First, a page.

Spain stands apart on this score in opting, by a small margin, for income equality even among those with differing levels of qualifications.

Regarding economic policy options, a majority in all countries would favor spending cuts rather than risking an imbalance in public accounts. In Spain, this view also finds support among those identifying as on the left (58%), albeit at some distance form those declaredly in the center (71%) and, above all, on the right (82%).

In all countries, there is a prevailing current of trust in leading institutions and a large number of professional groups, most prominently doctors, teachers, scientists and engineers.

This trust also extends to professionals linked to the public administration - police officers, judges, the military and government employees - but not to the political elites running the administrative apparatus.

Citizens perceive high or very high levels of corruption in their countries, a view especially accentuated in the cases of Spain and Italy. At the other extreme is Germany, where this perception is weak.

Europeans choose to stick with conventional media, principally television, to keep themselves informed of current events. The exception here is young people in the 18 to 24 age group, who turn preferably to social networks.

The majority of citizens express a strong sense of identification and pride of belonging with regard to their own nation-state and its symbols, and clearly recognize the value of the rule of law as a pillar of democracy and core component of civic coexistence.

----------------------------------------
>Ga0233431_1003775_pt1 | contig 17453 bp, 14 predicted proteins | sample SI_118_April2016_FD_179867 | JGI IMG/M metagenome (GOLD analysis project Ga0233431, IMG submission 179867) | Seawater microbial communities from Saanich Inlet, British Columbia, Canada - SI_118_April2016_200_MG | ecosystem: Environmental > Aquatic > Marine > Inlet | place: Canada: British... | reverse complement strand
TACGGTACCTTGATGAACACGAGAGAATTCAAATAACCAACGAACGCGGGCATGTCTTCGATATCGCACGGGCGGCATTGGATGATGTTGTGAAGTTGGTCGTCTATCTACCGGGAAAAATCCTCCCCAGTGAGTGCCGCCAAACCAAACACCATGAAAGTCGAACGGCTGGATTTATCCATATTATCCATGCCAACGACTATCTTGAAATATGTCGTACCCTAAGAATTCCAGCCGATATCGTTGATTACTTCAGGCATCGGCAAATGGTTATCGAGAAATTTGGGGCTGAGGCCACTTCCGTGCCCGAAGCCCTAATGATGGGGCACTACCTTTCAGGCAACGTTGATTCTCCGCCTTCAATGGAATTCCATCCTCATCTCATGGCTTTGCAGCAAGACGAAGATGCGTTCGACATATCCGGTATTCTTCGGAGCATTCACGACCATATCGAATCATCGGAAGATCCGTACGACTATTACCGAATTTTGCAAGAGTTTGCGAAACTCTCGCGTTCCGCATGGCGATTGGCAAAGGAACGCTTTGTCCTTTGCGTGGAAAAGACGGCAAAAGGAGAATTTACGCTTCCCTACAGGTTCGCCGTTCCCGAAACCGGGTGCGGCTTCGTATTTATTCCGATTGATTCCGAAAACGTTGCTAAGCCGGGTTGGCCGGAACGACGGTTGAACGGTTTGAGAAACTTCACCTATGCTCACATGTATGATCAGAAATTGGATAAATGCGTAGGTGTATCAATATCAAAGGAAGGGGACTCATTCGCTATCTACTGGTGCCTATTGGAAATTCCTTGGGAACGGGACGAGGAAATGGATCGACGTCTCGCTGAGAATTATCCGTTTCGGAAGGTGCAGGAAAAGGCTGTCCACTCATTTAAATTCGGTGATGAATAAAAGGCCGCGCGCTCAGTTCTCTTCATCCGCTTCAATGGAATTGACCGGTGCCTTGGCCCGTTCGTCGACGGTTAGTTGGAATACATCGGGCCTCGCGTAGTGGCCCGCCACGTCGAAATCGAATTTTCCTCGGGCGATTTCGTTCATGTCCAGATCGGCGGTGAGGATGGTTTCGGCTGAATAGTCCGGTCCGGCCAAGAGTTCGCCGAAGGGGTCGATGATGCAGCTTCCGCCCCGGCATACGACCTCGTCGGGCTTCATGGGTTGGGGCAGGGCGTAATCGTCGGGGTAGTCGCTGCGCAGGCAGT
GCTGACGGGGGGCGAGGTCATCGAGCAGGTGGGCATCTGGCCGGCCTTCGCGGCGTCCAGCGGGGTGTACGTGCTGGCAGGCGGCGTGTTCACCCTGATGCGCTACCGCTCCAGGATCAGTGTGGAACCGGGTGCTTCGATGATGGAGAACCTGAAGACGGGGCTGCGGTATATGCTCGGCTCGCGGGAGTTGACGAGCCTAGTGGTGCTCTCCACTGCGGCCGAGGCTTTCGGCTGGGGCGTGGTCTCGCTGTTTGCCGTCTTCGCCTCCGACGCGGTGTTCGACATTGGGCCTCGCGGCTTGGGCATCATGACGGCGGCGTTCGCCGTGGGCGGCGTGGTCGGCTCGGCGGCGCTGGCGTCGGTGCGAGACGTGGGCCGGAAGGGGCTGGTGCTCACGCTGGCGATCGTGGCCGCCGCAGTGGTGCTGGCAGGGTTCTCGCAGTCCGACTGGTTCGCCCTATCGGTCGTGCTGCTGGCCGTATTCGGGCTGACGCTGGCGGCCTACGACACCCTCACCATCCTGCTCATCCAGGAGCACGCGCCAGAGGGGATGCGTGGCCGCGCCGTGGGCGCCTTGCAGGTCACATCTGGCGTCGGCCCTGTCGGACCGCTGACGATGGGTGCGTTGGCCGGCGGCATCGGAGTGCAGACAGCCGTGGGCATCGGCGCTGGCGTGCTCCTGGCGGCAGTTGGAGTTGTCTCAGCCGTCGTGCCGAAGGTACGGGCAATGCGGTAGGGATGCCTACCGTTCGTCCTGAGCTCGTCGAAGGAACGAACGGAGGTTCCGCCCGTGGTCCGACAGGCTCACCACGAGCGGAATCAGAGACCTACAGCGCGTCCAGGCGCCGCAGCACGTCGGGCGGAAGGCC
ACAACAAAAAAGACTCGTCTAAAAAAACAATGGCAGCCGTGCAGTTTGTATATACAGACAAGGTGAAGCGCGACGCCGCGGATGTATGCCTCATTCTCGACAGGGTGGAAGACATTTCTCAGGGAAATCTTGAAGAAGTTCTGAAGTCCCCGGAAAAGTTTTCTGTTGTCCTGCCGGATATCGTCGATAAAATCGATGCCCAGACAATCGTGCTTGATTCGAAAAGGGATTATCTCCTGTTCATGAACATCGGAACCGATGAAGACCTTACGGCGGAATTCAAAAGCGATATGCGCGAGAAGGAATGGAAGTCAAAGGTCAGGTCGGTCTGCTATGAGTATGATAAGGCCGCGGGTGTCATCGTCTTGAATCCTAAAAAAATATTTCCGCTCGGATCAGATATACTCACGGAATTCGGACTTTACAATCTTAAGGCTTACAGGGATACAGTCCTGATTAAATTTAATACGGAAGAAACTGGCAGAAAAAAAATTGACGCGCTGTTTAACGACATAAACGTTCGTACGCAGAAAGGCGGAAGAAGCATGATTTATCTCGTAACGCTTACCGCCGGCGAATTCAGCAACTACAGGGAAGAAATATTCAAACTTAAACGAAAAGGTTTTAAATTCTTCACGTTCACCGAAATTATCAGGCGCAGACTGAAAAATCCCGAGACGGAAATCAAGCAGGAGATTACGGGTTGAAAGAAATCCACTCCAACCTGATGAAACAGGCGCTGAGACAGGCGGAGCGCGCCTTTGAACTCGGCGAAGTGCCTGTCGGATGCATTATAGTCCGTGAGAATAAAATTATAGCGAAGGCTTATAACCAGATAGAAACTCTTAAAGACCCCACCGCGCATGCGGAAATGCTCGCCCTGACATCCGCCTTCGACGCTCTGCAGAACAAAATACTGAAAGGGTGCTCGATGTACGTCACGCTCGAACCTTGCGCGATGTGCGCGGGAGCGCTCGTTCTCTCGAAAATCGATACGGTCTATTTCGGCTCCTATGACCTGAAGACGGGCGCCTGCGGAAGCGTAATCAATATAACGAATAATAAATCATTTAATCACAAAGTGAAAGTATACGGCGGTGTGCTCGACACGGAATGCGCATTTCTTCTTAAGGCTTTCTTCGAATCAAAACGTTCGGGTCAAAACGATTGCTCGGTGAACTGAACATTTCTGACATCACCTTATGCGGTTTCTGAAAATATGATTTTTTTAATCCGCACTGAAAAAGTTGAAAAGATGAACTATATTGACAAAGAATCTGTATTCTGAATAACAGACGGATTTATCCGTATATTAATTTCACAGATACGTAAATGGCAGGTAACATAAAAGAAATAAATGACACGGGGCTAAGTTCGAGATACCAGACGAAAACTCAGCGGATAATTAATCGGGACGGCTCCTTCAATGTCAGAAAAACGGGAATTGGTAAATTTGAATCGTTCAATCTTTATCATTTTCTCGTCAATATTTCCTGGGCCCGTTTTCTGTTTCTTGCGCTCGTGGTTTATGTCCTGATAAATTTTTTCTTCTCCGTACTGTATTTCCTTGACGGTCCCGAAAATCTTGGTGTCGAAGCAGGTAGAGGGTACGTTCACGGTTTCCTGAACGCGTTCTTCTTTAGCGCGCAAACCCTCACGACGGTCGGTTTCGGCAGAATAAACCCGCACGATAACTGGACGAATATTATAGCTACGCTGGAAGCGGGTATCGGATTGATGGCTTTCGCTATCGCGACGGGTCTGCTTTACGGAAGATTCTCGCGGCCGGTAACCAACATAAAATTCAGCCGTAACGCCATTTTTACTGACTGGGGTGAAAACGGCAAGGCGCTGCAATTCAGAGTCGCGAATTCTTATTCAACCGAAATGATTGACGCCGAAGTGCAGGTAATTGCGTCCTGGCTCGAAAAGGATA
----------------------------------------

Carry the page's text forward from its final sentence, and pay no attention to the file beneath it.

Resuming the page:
European Union membership is seen by most citizens as being beneficial for their country. This is especially so in Spain and even, significantly, in a country like the United Kingdom with Brexit in full flow.

Of the factors that weigh in their voting decisions, Spaniards single out the party's program and ideology ahead of professional competences in general, except for ability to manage the economy, which ranks high in their priorities.

Climate change, terrorism, a cyber attack and immigration are viewed as serious problems for the country, with scores in Spain ranging from 8.6 for climate change to 6.7 for immigration.

Technical notes

The BBVA Foundation's European Values Study examines a broad set of values and attitudes held by the adult population of five European countries: Germany, the United Kingdom, France, Italy and Spain. Empirical information was gathered through a survey of a representative sample of 1,500 people aged 18 and over in each of the European Union's top five most populated countries.

The fieldwork was conducted by Ipsos between April and July 2019. The design of the questionnaire and analysis of the survey data were the work of the BBVA Foundation Department of Social Studies and Public Opinion.

The full study can be downloaded here: